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NCAA Needs to Empower Trainers Against Coaches

Brad Wolverton’s investigative piece on trainers who have to fight with coaches (who may be the trainer’s boss) over medical decisions is a must read. In general, it is yet another example of the tightrope college athletics administrators feel they must walk. Stay too distant and you risk not working effectively with a successful coach and being fired. Get too close and professional judgement can be compromised, not to mention hitching your wagon to the wrong coach can make the team’s on-field performance part of your job requirement as well.

But when it comes to the credibility, authority, and independence of trainers and physicians in college sports, the NCAA absolutely has a role to play when it comes to the relationship between coaches and sports medicine staff. Even if establishing that role is easier said than done:

But Brian Hainline, the NCAA’s chief medical officer, cautioned that the association’s powers are limited.

“We can say, ‘This is how we believe medical care should be delivered,'” he says. “That said, the NCAA is not the NFL. We can’t just shift and say, ‘Now everyone’s going to do this.'”

Hainline is correct that as membership association, at some point the membership (or some representatives of the membership) are going to have a say about NCAA regulation of athlete medical care. But the national office, the Executive Committee and Division I Board of Directors should force the membership to face this question as soon as possible.

Detailed requirements where the NCAA dictates the type of medical care to be delivered are not necessary to combat this power dynamic. What is needed are clear regulations about who makes medical decisions in an athletic department and who oversees the people who make those decisions.

The NCAA has dabbled in this area before. The Division I Manual includes four separate bylaws covering how voluntary workouts must be conducted. Each of those bylaws includes this language:

a member of the institution’s sports medicine staff (e.g., athletic trainer, physician) must be present during all voluntary conditioning activities (running, not lifting) conducted by the institution’s strength coach. The sports medicine staff member must be empowered to have the unchallengeable authority to cancel or modify the workout for health and safety reasons, as he or she deems appropriate.

“Unchallengeable authority” is the type of unambiguous language needed. If a trainer modifies a voluntary workout, and is then fired or otherwise disciplined for it, the university has committed an NCAA violation. Beyond what penalty such a violation might carry, it gives the NCAA an opening to demand corrective action from the school about how voluntary workouts will be overseen. The goal now should be to expand that authority beyond voluntary workouts.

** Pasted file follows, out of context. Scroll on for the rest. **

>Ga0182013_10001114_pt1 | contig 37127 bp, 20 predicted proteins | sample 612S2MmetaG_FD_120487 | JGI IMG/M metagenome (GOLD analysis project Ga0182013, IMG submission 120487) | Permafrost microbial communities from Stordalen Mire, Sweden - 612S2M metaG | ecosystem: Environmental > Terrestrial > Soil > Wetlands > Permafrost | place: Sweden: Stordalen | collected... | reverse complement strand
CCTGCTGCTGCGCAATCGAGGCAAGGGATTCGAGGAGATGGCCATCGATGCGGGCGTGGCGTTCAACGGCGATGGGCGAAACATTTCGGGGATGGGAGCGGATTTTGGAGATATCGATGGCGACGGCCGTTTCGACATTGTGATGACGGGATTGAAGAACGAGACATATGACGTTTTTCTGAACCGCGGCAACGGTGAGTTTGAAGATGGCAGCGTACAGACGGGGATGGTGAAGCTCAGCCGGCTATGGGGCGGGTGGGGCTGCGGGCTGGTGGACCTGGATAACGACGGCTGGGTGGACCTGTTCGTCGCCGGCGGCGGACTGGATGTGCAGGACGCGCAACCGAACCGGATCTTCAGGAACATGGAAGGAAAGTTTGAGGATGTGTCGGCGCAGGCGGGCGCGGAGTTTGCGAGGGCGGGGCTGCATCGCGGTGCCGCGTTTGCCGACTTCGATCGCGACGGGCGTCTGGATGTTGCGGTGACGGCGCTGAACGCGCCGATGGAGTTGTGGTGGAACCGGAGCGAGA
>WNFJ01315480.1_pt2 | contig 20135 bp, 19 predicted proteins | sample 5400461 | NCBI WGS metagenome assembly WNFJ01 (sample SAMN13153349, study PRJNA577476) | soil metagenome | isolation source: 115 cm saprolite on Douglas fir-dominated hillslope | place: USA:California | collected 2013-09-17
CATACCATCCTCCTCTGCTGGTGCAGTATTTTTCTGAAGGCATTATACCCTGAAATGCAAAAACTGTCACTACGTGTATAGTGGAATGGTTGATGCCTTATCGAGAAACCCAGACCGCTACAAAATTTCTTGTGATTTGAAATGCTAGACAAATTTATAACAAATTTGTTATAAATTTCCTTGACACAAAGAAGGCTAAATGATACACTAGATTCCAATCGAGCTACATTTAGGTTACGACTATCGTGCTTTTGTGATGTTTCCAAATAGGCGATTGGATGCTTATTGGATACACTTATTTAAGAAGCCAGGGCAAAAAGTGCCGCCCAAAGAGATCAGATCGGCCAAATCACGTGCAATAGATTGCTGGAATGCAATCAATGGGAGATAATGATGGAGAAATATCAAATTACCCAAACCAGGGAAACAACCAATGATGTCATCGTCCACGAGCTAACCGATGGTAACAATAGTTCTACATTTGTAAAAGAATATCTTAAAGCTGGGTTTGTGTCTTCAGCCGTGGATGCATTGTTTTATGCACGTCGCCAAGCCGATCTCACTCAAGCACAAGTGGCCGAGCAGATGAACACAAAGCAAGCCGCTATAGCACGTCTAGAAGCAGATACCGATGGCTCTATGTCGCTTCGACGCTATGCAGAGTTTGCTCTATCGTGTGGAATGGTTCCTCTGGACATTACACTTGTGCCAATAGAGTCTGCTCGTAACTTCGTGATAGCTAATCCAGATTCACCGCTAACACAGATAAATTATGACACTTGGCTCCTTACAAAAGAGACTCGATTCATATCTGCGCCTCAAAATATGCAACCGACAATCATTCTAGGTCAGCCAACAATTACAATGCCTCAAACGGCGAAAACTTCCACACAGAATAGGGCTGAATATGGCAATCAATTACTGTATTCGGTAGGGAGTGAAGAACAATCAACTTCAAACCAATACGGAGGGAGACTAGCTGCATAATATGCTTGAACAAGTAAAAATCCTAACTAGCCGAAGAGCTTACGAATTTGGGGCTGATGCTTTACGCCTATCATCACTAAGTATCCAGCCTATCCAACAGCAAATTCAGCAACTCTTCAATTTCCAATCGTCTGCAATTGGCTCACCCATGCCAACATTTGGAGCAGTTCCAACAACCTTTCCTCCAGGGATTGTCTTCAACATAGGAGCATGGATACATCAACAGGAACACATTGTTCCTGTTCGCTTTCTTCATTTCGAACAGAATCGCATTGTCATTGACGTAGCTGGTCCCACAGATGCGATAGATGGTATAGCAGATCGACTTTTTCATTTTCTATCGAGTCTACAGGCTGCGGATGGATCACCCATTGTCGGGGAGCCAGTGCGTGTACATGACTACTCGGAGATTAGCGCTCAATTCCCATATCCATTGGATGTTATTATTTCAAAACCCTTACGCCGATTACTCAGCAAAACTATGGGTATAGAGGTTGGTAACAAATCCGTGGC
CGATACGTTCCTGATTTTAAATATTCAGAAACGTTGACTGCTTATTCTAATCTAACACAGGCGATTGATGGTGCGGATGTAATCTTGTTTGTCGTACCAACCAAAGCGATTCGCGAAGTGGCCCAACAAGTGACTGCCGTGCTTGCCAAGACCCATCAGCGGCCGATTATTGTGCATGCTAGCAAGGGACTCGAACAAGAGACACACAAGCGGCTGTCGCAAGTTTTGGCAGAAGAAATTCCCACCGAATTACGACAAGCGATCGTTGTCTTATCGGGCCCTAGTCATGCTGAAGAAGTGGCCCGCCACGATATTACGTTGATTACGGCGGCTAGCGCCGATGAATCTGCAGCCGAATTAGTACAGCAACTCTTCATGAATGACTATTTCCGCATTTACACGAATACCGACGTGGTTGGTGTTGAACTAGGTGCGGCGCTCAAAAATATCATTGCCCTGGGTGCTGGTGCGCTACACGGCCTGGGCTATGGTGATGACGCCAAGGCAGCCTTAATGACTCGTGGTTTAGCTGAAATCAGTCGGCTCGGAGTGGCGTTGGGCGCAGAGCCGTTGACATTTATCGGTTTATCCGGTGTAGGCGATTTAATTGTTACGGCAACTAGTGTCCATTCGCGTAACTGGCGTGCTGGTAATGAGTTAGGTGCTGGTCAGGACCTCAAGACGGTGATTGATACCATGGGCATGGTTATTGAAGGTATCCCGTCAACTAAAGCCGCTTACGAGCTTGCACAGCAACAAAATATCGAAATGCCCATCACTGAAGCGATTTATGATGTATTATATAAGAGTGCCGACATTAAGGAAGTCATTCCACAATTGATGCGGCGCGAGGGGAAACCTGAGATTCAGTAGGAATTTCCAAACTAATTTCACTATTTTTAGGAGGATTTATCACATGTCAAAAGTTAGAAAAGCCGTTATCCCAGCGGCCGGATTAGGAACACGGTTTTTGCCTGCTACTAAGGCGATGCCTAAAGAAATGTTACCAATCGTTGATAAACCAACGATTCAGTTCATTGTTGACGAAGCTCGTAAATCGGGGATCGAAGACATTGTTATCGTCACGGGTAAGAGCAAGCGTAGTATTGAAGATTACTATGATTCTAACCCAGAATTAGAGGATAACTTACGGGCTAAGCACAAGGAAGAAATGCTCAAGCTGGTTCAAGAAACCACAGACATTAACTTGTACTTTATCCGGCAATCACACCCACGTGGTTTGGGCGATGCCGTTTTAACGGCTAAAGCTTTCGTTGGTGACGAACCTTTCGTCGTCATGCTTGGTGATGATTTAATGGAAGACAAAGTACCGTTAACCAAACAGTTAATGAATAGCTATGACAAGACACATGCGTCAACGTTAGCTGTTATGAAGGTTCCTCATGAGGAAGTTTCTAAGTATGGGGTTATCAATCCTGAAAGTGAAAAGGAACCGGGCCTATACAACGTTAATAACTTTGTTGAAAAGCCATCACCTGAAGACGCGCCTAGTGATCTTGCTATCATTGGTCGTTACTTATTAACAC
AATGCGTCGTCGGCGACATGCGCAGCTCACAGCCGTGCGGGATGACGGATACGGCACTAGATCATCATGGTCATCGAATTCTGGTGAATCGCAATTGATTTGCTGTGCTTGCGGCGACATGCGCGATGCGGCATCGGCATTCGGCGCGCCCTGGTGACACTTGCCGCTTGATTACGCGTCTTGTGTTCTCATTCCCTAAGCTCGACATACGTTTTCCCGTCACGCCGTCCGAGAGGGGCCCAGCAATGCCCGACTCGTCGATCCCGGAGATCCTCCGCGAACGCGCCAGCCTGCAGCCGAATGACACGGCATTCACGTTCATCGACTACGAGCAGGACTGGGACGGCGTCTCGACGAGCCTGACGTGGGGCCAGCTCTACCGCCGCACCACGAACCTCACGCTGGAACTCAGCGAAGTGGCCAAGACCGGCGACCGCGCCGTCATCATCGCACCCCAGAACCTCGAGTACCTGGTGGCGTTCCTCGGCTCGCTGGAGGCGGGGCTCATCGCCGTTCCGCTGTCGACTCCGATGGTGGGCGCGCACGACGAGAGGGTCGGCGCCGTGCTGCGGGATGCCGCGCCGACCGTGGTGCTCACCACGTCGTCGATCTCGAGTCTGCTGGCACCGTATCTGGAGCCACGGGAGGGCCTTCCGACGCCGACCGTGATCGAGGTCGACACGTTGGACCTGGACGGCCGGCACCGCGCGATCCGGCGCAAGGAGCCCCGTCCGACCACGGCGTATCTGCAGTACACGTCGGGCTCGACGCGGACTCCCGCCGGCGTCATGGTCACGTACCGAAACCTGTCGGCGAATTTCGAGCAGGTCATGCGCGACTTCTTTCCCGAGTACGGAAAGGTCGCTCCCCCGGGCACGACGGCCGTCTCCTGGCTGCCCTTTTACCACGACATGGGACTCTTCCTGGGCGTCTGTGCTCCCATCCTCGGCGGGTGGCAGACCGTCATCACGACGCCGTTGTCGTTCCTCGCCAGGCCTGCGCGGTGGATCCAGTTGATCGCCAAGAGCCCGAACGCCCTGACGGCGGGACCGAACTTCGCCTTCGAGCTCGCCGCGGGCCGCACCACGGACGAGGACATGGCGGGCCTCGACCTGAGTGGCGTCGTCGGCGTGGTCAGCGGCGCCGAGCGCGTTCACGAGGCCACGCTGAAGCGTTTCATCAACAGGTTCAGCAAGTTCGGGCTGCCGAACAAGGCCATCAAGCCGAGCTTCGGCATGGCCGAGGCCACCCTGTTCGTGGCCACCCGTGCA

Proposal 2013-16 is the next step. This proposal, which could be voted on as soon as January, requires Division I institutions to appoint a team physician for each or all of their teams. There are a couple of problems with Proposal 2013-16 though. The legislation was originally offered as an emergency/non-controversial proposal, but was then moved to the standard legislative cycle. Apparently there was significant debate about whether teams should be required to have an appointed team doctor.

The authority given to team physicians under Proposal 2013-16 is also not as clear or as strong:

The team physician shall be authorized to oversee the medical services for injuries and illnesses incidental to a student-athlete’s participation in intercollegiate athletics.

Authorization to oversee medical services is a far cry from being empowered with unchallengeable authority. The strong language currently reserved for voluntary workouts should be the standard way the NCAA talks about the power of sports medicine staff to make medical decisions.

The NCAA needs a new, more expansive proposal which does the following:

  • Requires institutions to designate both a team physician and full-time athletic trainer for each of their teams to oversee medical care;
  • Requires members to give final and unchallengeable authority to the sports medicine staff on all decisions involving student-athlete medical care; and
  • Prohibits the sports medicine department or staff from being overseen by a coaching staff member or a noncoaching staff member with sport-specific responsibilities (i.e. a director or operations).

That proposal should be passed as emergency or noncontroversial legislation as soon as possible, either by the Legislative Council or Board of Directors. At the very least, it would show that the NCAA is attacking this problem. If the members want to object via the override process, that would lay bare where the resistance is.

Are you ready for the NEXT STEP!